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Journeys of fear [electronic resource] : refugee return and national transformation in Guatemala /
edited by Liisa L. North and Alan B. Simmons.
imprint
Montreal ; Ithaca : McGill-Queen's University Press, 1999.
description
xv, 337 p. ; 24 cm.
ISBN
0773518614 (cloth)
format(s)
Book
More Details
imprint
Montreal ; Ithaca : McGill-Queen's University Press, 1999.
isbn
0773518614 (cloth)
restrictions
Licensed for access by U. of T. users.
catalogue key
10510835
 
Includes bibliographical references (p. [307]-332).
A Look Inside
Reviews
This item was reviewed in:
Reference & Research Book News, May 2000
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Summaries
Bowker Data Service Summary
This collection explores the participation of the oppressed and marginalised Guatemalan refugees, most of them indigenous Mayas who fled from the army's campaign of the early 1980s, in government negotiations regarding the conditions for return.
Main Description
Edited and with contributions by Liisa North and Alan Simmons, this collection explores the participation of the oppressed and marginalised Guatemalan refugees, most of them indigenous Mayas who fled from the army's razed-earth campaign of the early 1980s, in government negotiations regarding the conditions for return. The essays adopt the refugees' language concerning return - defining it as a self-organized and participatory collective act that is very different from repatriation, a passive process often organized by others with the objective of reintegration into the status quo. Contributors examine the extent to which the organized returnees and other social organizations with similar objectives have been successful in transforming Guatemalan society, creating greater respect for political, social, and economic rights. They also consider the obstacles to democratization in a country just emerging from a history of oppressive dictatorships and a thirty-six-year-long civil war. Contributors include Stephen Baranyi (IDRC), Catherine Blacklock (Queen's University), Manuel-Angel Castillo (Colegio de Mexico), Alison Crosby (Consejeria en Proyectos), Gonzalo de Villa (Universidad Rafael Landivar), Brian Egan (Independent Consultant), Marco Fonseca (York University), Gisela Geliert (FLACSO-Guatemala), Jim Gronau (Coordinacion de ONG y Cooperativas), Barry Levitt (University of North Carolina), George Lovell (Queen's University), Catherine Nolan-Hanlon (Queen-s University), Liisa North, Viviana Patroni (Wilfrid Laurier University), Rene Potvin (FLACSO-Guatemala), Alan Simmons, and Gabriela Torres (York University).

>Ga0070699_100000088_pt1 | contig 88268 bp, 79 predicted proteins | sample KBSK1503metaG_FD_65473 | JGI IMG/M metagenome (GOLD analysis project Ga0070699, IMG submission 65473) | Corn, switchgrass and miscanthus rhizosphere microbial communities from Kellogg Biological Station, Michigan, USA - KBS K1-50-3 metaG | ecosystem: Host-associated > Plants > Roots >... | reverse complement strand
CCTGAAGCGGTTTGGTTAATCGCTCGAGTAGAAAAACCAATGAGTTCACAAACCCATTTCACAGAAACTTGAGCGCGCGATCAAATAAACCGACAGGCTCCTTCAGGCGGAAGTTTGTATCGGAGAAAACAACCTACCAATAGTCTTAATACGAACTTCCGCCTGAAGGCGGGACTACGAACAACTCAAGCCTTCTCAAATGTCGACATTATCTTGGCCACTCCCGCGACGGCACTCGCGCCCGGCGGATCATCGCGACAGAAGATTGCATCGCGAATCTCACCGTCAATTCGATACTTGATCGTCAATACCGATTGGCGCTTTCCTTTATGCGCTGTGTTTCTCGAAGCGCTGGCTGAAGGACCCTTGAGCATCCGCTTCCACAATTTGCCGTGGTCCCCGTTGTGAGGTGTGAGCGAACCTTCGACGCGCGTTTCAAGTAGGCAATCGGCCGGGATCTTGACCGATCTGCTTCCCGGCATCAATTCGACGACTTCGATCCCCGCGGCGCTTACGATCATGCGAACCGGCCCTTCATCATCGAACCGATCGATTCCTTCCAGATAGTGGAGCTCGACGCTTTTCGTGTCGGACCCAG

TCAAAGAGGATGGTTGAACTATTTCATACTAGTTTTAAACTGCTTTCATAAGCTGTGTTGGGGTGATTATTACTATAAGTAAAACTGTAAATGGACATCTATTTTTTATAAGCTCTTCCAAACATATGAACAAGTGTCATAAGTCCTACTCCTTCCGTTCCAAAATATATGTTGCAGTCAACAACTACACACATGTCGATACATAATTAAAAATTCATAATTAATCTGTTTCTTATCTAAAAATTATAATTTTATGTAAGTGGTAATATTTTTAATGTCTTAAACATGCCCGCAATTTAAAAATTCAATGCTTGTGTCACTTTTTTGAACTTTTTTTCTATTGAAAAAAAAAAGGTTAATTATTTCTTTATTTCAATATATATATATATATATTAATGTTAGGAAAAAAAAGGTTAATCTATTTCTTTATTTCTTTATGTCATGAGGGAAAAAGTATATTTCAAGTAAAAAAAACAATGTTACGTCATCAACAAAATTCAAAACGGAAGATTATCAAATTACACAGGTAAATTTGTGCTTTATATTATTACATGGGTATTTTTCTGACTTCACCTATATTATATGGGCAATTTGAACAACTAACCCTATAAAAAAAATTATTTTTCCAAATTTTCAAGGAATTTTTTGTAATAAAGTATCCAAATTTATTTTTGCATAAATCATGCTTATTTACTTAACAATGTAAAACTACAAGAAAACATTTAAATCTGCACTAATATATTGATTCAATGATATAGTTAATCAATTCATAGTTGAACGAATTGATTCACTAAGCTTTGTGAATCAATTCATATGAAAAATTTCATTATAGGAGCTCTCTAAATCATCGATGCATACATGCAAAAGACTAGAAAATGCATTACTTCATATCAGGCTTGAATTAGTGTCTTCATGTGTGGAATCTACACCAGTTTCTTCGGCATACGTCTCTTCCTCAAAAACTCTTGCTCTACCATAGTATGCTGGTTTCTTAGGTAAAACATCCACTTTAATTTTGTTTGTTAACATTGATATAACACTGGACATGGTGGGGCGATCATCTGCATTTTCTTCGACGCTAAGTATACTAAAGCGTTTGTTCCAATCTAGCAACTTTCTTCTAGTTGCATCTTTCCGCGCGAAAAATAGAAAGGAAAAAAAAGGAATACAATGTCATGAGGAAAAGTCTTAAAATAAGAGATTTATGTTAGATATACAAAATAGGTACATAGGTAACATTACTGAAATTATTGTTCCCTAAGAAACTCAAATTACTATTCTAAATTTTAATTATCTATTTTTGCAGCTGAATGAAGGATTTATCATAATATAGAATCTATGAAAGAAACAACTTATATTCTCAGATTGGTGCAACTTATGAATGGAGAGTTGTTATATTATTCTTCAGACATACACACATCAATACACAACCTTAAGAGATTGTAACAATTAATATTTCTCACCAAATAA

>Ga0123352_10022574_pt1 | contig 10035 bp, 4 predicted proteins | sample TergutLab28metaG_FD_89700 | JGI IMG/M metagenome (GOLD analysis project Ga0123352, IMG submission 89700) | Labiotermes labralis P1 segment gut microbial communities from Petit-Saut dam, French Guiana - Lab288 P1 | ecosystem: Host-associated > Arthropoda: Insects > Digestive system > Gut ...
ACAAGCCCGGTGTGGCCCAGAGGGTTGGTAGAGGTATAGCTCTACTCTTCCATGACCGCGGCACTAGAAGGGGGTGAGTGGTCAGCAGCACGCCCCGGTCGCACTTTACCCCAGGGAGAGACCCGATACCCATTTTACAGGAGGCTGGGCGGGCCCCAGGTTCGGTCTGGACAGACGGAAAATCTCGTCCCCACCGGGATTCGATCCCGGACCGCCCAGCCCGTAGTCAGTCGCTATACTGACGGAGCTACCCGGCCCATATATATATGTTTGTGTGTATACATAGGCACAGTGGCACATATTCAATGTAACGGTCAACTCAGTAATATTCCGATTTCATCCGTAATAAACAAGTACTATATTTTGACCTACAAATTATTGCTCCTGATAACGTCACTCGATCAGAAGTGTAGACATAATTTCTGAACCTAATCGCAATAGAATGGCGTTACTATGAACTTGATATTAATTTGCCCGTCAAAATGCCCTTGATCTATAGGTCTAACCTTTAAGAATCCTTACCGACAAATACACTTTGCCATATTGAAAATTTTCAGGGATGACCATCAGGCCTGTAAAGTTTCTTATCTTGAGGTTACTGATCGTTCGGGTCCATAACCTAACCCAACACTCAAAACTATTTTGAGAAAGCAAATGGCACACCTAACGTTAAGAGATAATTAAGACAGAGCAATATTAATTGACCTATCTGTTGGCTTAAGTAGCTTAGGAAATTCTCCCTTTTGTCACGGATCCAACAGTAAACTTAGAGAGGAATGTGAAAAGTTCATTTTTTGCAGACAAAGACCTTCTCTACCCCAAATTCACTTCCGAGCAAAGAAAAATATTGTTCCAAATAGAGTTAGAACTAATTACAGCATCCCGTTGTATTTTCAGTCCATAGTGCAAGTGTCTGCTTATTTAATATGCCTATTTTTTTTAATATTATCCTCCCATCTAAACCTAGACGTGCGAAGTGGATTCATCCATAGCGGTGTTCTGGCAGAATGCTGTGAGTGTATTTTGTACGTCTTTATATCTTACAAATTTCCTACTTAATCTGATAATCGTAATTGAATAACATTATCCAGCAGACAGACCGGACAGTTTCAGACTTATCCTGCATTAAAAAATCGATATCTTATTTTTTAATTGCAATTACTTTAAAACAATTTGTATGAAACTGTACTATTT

Main Description
Understanding democracy, human rights, and development in the conflict-ridden societies of the third world is at the heart of Journeys of Fear, a stimulating collection of papers prepared by Canadian and Guatemalan scholars.
Unpaid Annotation
North (political science, York U.) and Simmons (sociology, York U.) present 15 essays that explore the participation of oppressed and marginalized Guatemalan refugees in government negotiations regarding the conditions for return. The essays adopt the refugees' language concerning return, defining it as a self-organized collective act that is very different from repatriation, a process organized by others with the objective of reintegration into the stat us quo. Contributors examine the extent to which returnees and organizations sharing their goals have been successful in transforming Guatemalan society and look at obstacles to democratization.
Table of Contents
Tables and Mapsp. xi
Prefacep. xiii
Fear and Hope: Return and Transformation in Historical Perspectivep. 3
Perspectives on the National Political-Economic Setting
Reflections on the Problems of Democracy in Guatemalap. 31
Land and Peace: Two Points of Viewp. 40
Negotiating and Monitoring the Peace: National and International Dimensions
Paradigms of Negotiation and Democratization in Guatemalap. 57
Maximizing the Benefits of UN Involvement in the Guatemala Peace Processp. 74
"Somos de la Tierra": Land and the Guatemalan Refugee Returnp. 95
Migration and the Displaced in Guatemala City in the Context of a Flawed National Transformationp. 112
Exodus and Return with a Changing Migration Systemp. 130
Identity and Community: Gender, Ethnicity, and Place
The Unexpected Consequences of Violence: Rethinking Gender Roles and Ethnicityp. 155
To Whom Shall the Nation Belong? The Gender and Ethnic Dimension of Refugee Return and the Struggle for Peace in Guatemalap. 176
Democratization and Popular Women's Organizationsp. 196
Guatemalan Refugees and Returnees: Place and Maya Identityp. 213
Ngo Networks and Governmental Assistance
Theorizing Accompanimentp. 237
Canadian Foreign Aid as Support for Human Rights and Democratization in Guatemalap. 255
Concluding Reflections: Refugee Return, National Transformation, and Neoliberal Restructuringp. 272
Acronymsp. 301
Bibliographyp. 307
Contributorsp. 333
Table of Contents provided by Syndetics. All Rights Reserved.

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